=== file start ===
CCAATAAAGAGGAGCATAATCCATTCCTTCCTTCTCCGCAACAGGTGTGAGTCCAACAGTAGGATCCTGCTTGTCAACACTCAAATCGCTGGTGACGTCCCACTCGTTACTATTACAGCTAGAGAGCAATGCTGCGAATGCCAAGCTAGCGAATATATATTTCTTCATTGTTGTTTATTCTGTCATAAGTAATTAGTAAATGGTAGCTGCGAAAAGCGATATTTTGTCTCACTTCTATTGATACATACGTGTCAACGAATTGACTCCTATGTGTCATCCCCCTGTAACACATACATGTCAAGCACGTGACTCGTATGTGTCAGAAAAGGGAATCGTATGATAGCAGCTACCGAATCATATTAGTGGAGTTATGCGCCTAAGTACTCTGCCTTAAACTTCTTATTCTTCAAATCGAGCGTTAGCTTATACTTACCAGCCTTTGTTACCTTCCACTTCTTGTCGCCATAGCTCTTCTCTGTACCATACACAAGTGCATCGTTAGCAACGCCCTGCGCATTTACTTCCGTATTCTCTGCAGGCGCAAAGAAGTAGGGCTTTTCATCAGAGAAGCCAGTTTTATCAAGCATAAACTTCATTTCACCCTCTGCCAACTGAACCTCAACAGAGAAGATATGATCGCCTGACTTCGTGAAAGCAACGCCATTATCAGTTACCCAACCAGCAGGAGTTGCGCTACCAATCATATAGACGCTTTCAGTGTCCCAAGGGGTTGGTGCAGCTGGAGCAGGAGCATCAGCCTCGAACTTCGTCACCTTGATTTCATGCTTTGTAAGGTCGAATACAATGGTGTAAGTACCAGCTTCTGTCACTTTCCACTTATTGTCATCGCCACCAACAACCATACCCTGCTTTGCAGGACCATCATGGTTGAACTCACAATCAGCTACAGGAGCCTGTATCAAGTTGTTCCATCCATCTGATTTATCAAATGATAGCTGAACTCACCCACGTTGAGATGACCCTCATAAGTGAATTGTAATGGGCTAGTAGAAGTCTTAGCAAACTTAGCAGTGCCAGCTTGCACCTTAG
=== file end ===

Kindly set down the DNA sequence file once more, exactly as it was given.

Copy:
CCAATAAAGAGGAGCATAATCCATTCCTTCCTTCTCCGCAACAGGTGTGAGTCCAACAGTAGGATCCTGCTTGTCAACACTCAAATCGCTGGTGACGTCCCACTCGTTACTATTACAGCTAGAGAGCAATGCTGCGAATGCCAAGCTAGCGAATATATATTTCTTCATTGTTGTTTATTCTGTCATAAGTAATTAGTAAATGGTAGCTGCGAAAAGCGATATTTTGTCTCACTTCTATTGATACATACGTGTCAACGAATTGACTCCTATGTGTCATCCCCCTGTAACACATACATGTCAAGCACGTGACTCGTATGTGTCAGAAAAGGGAATCGTATGATAGCAGCTACCGAATCATATTAGTGGAGTTATGCGCCTAAGTACTCTGCCTTAAACTTCTTATTCTTCAAATCGAGCGTTAGCTTATACTTACCAGCCTTTGTTACCTTCCACTTCTTGTCGCCATAGCTCTTCTCTGTACCATACACAAGTGCATCGTTAGCAACGCCCTGCGCATTTACTTCCGTATTCTCTGCAGGCGCAAAGAAGTAGGGCTTTTCATCAGAGAAGCCAGTTTTATCAAGCATAAACTTCATTTCACCCTCTGCCAACTGAACCTCAACAGAGAAGATATGATCGCCTGACTTCGTGAAAGCAACGCCATTATCAGTTACCCAACCAGCAGGAGTTGCGCTACCAATCATATAGACGCTTTCAGTGTCCCAAGGGGTTGGTGCAGCTGGAGCAGGAGCATCAGCCTCGAACTTCGTCACCTTGATTTCATGCTTTGTAAGGTCGAATACAATGGTGTAAGTACCAGCTTCTGTCACTTTCCACTTATTGTCATCGCCACCAACAACCATACCCTGCTTTGCAGGACCATCATGGTTGAACTCACAATCAGCTACAGGAGCCTGTATCAAGTTGTTCCATCCATCTGATTTATCAAATGATAGCTGAACTCACCCACGTTGAGATGACCCTCATAAGTGAATTGTAATGGGCTAGTAGAAGTCTTAGCAAACTTAGCAGTGCCAGCTTGCACCTTAG